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FL disasters worsen social woes

Lack of affordable housing has become a 'second disaster' for hundreds of hurricane survivors in Florida, said a religious leader Friday.

BY SUSAN KIM | BALTIMORE | January 13, 2006

Lack of affordable housing has become a second disaster for hundreds of hurricane survivors in Florida, said a religious leader Friday.

The Rev. Russell Meyer, interim executive director of the Florida Council of Churches, said the 2004 and 2005 hurricanes have had a dramatic impact on affordable housing. "Florida - in normal weather, under regular conditions - is experiencing rapid growth," he explained.

Florida's population grew by more than 400,000 during the year 2005 alone, according to the University of Florida. It represents one of the largest population increases in the state's history.

Even before disasters entered the picture, said Meyer, "affordable housing was already on the map as a major social concern. And now with the impact of disasters, people are being dislocated while their property is being repaired, plus Katrina survivors are living in Florida wondering whether or not they'll be able to go home."

Population growth - combined with disasters - has exacerbated an already-existing problem in an unprecedented way, he said. "I've been involved in disaster response since Hurricane Hugo, and I've not seen affordable housing rising to to the top of the concern list from the disaster point of view before. It's a tremendous problem."

And it's not just a statistical issue for the politicians, he added - it strikes at the hearts of families. "If you've been involved in providing shelter during a disaster, you know family life is very dislocated."

In Florida, he said, the period of dislocation has been extended, for some people more than two years. "To have that occur over an extended period of time is very, very difficult. In some places, where the impact is not widespread across the community, that community can open up its homes and its hearts. Then the situation is more tolerable. But where you have a large community that's been dislocated by the loss of housing, people are simply unable to find meaningful housing. Suddenly kids are not going to school. Friendships are dislocated. People are spending more money, time and effort getting back and forth to work. They have daycare issues. It reaches a point for people who have limited resources where their resources just break."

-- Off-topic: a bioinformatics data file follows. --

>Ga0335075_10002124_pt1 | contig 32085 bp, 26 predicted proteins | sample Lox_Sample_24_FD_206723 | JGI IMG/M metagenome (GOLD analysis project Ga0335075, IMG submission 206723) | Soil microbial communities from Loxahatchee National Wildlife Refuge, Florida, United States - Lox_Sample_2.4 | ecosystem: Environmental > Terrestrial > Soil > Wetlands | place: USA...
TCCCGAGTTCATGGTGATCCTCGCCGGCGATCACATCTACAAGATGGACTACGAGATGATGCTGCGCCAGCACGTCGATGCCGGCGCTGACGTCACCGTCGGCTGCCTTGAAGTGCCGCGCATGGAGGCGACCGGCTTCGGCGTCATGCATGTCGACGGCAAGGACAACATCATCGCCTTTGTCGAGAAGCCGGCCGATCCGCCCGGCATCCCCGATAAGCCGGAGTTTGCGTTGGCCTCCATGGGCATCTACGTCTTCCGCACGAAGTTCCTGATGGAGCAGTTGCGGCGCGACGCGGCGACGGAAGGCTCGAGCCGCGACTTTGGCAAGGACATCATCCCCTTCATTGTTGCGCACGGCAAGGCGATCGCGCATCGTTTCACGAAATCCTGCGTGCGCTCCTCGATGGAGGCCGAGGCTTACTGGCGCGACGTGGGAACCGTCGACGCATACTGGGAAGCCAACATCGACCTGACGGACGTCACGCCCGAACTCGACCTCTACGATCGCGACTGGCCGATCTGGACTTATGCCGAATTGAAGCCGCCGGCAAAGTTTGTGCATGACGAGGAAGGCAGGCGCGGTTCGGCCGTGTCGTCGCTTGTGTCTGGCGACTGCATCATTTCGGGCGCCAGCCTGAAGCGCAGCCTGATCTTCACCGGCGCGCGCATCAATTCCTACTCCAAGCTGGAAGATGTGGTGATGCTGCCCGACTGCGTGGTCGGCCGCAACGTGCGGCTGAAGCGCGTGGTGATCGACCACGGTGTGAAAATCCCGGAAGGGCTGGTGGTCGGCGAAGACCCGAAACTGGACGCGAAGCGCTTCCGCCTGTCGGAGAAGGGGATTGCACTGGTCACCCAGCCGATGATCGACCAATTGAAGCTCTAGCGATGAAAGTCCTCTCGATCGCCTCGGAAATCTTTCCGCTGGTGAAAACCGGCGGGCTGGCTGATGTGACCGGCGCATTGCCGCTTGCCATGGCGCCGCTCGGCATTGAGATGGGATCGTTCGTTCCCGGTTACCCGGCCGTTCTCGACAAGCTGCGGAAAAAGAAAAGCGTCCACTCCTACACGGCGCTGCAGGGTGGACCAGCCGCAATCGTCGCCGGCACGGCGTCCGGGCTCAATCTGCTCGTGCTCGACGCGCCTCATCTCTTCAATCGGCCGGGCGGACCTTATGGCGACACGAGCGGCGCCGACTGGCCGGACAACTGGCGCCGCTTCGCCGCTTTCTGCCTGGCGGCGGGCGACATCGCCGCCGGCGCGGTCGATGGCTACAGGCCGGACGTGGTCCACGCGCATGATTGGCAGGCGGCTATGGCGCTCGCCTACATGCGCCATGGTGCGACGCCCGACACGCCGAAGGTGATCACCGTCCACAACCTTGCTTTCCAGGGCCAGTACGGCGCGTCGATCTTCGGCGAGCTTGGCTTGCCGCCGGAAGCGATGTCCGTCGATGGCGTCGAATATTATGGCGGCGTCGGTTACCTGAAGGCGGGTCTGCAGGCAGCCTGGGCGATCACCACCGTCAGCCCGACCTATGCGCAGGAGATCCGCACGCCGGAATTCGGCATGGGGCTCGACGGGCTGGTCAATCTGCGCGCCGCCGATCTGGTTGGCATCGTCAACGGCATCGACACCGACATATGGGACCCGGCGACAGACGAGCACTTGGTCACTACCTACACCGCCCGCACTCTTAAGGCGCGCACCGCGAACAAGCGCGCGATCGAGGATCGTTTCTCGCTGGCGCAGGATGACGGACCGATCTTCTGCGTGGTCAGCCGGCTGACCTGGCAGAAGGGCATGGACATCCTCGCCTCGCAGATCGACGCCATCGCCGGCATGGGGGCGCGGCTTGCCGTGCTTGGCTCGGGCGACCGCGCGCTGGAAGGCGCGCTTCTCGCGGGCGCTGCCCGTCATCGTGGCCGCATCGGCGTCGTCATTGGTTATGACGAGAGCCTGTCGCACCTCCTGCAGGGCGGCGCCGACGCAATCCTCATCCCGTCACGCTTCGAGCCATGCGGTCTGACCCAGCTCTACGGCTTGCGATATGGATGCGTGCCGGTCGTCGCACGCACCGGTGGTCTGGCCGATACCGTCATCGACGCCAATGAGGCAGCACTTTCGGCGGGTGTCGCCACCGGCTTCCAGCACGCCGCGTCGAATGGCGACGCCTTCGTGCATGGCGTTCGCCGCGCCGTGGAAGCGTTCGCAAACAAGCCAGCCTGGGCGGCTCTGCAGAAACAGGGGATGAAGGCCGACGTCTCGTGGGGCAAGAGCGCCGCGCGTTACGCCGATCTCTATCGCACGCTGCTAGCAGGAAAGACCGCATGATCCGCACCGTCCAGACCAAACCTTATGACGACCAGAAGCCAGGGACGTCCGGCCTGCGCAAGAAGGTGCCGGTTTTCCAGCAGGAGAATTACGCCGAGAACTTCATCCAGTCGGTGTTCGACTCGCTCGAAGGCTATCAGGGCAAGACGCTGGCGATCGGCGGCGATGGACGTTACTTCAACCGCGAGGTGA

Hurricane survivors face fluctuating social networks, too. "There is a stable population in FLorida," said Meyer. "But every year it's being diluted in percentage by the influx of people. At a parish I served in for 10 years, one of the local high school teachers asked who was born in Florida. Two of the 30 kids in the classroom said they were born in Florida."

New communities sometimes seem to spring up overnight, said Meyer, and sometimes social resentment can build between newcomers and long-time residents.

"One of the problems is that people who move into the state are not aware of pre-existing issues. New communities tend to be separated from where the older issues are. A kind of resentment builds up in the community between newcomers being asked to provide social services for long-standing issues that they were never apprised of when they bought their home and settled down."

That means when a hurricane strikes - and destroys a lot of housing or disrupts lives in other ways - weaknesses in social infrastructure are magnified.

Meyer cited an example: Under 'normal times,' he said, the organization Florida Impact provides a helpline for people eligible for food stamps. Florida Impact's contract with the state provides for a regular volume of about 600 people a month calling for help with the food stamp application process, he said.

In October and November 2005, said Meyer, the Federal Emergency Management Agency (FEMA) directed 8,000 or more people in each of those two months to the Florida Impact hotline for emergency food stamps. "Then Florida Impact had to develop a whole new program for how to handle that. That is not what their contract had mandated."

Too often, people assume disaster survivors have recovered after a couple of months, said Meyer, or they think disasters affect somebody else. "Who are these people?" he asked. "Well, they're the hotel staff. They're the busboys at the restaurants. They're the maintenance crew at the theme parks. They're the population that make the tourist industry work. And they have been deeply, adversely affected by the hurricanes."

Emergency food stamps issued during October and November are good for three months, added Meyer - and for some those three months are nearly up. "We have no idea what the ongoing need will be for people who have been dislocated."

FEMA has also set a Feb. 7 deadline for evacuees in Florida to leave hotels.

Faith-based and voluntary groups in Florida have been working together to create an ongoing long-term response to issues such as affordable housing. "I don't see disasters on the wane," said Meyer. "We're going to see even more severe impacts."

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